In a statement released by the university, Long said Smith approached him about taking the reins of a program that has gone 21-5 the past two seasons, with appearances in the Sugar Bowl and Cotton Bowl, and the prospects of being an SEC and BCS championship contender this fall.

“Coach Smith brings a wealth of football knowledge, BCS conference head-coaching experience, passion for the game and a close familiarity with the current team and coaching staff,” Long said in the statement.

“I firmly believe that his selection is in the best interests of the young men in our program and will also best serve the mission of our football program and university in achieving success on and off the field in the upcoming season and in the long term.”

Smith’s salary will be split equally between the UA’s athletic department and the Razorback Foundation, with each agreeing to pay $425,000. His contract also includes a “right of reassignment,” in which Long could move him into an administrative, noncoaching position at any time.

Arkansas defensive ends coach Steve Caldwell, speaking at a Razorback Club function in Pine Bluff, said he knew it had to be a difficult decision for Smith to leave his alma mater.

“It says a lot about him, though, that he would leave there to come back to help this program, because of his feelings about the program,” Caldwell said.

Caldwell said there were a lot of smiling players in a team meeting Monday afternoon.

“They knew the best opportunity for Arkansas to be successful next year was to keep a coaching staff together, offensively and defensively, so I think the kids were happy,” he said.

Smith has coached with or worked with all but one full time assistant on the current Arkansas staff, assistant head coach and linebackers coach Taver Johnson. Defensive coordinator Paul Haynes came on board at Arkansas as Smith was leaving in December, but Haynes worked on Smith’s staffs at Louisville and Michigan State.

Smith, a 1972 Weber State graduate, left his alma mater in a lurch just a week after the Wildcats’ conclusion of spring practices.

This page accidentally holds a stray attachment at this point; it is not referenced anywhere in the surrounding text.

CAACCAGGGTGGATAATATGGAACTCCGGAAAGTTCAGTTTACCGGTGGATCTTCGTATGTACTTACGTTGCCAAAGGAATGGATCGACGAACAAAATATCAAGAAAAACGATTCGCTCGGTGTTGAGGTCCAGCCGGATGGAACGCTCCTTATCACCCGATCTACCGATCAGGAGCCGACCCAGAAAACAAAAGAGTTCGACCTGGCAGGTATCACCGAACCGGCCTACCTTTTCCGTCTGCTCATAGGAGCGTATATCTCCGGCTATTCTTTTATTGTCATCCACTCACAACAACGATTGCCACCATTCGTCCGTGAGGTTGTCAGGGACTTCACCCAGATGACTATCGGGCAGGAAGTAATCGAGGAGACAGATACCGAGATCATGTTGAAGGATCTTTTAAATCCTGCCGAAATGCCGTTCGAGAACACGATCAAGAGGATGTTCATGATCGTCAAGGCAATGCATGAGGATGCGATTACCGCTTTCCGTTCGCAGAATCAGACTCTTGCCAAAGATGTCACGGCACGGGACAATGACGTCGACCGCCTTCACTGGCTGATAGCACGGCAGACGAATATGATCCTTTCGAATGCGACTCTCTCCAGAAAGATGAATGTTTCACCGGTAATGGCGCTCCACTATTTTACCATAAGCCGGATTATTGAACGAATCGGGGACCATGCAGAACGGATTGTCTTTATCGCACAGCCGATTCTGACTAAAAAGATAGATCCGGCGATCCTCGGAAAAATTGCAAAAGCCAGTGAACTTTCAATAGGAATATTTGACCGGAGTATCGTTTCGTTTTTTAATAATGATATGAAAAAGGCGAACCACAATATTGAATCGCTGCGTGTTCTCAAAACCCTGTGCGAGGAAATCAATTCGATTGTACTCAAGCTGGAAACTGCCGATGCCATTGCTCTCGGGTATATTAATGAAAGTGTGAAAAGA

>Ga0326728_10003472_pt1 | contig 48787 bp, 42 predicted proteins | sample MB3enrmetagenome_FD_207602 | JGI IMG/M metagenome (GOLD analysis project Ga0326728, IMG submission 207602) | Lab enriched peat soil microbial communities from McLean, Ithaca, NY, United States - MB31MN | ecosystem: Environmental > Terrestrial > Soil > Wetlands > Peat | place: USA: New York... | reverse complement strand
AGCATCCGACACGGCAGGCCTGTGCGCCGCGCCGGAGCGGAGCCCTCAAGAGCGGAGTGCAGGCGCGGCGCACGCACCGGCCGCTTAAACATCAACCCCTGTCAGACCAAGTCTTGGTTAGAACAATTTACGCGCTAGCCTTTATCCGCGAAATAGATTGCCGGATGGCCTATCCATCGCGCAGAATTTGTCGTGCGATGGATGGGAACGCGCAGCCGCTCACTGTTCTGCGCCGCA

“We knew when we hired John L. as our head football coach that we were getting a high-profile coach that we felt would move our program forward,” Weber State Athletic Director Jerry Bovee said in a statement. “Obviously, the timing of this announcement is problematic, but at this point we are going to move forward in making decisions that are in the best interest of our program.”

Bovee also sent out this message on his Twitter account: “Wow, just when you think the pieces to the puzzle are all in place, something big happens to create chaos and the picture changes. Ouch!”

The mood was much different on the Arkansas campus, and the Razorbacks turned to social media to express their thoughts.

All-SEC tailback Knile Davis wrote on Twitter: “The happiest day of my life ... hearing that John L. Smith is coming back to the ville to b our head coach...#priceless.”

Wrote tailback Dennis Johnson via Twitter: “Back again!!! John L Smith!!!!!”

And center Travis Swanson posted, “Couldn’t be happier than I am right now.”

Former Razorbacks Jake Bequette, Ryan Mallett, Michael Smith and Broderick Green all applauded the hire via Twitter, with Smith saying Long “hit a HOME RUN,” and Mallett calling Smith “a great guy and a great coach.”

Arkansas players appeared to be in good spirits after being briefed about Smith’s hiring during a 4 p.m. meeting at the Broyles Center. The players said they had been asked not to comment, but a selection of players, including Davis, Johnson, Chris Gragg, Eric Bennett, Alvin Bailey and Jason Peacock all indicated that they were pleased by Smith’s return.

Arkansas’ news release stated that Long would continue to evaluate the football program “in anticipation of naming a head coach following the 2012 season.

“The current appointment will allow the program to identify a head coach for the future of the program in a time frame that is more conducive to attracting the potential candidates expected for one of the nation’s premier football head-coaching positions.” Information for this article was contributed by sportswriters Troy Schulte and Matthew Harris of the Arkansas Democrat-Gazette.

Front Section, Pages 1 on 04/24/2012